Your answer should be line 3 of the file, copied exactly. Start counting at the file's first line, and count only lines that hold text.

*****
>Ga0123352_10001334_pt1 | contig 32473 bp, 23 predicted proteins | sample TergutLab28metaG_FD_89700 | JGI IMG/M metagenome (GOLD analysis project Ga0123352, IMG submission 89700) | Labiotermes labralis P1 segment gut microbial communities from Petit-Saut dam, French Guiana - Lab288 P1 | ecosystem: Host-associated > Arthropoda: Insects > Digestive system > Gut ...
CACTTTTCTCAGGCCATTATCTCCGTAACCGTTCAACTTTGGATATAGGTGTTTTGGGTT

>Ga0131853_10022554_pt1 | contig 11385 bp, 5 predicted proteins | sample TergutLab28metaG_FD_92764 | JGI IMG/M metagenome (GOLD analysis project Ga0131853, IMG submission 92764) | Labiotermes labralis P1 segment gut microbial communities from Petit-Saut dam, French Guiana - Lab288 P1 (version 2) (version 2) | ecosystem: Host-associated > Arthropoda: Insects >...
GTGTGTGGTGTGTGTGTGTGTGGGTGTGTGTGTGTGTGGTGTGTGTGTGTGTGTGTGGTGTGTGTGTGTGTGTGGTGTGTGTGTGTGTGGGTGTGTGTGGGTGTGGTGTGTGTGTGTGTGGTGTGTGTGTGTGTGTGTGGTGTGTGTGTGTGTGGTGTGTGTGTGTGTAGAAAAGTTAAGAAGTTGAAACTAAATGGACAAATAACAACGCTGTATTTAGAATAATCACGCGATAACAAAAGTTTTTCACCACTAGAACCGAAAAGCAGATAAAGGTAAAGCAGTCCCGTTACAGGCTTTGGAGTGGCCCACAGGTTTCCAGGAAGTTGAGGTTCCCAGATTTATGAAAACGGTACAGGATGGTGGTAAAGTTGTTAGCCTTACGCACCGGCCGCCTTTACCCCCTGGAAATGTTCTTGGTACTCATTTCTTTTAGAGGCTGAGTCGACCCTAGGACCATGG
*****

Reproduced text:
>Ga0131853_10022554_pt1 | contig 11385 bp, 5 predicted proteins | sample TergutLab28metaG_FD_92764 | JGI IMG/M metagenome (GOLD analysis project Ga0131853, IMG submission 92764) | Labiotermes labralis P1 segment gut microbial communities from Petit-Saut dam, French Guiana - Lab288 P1 (version 2) (version 2) | ecosystem: Host-associated > Arthropoda: Insects >...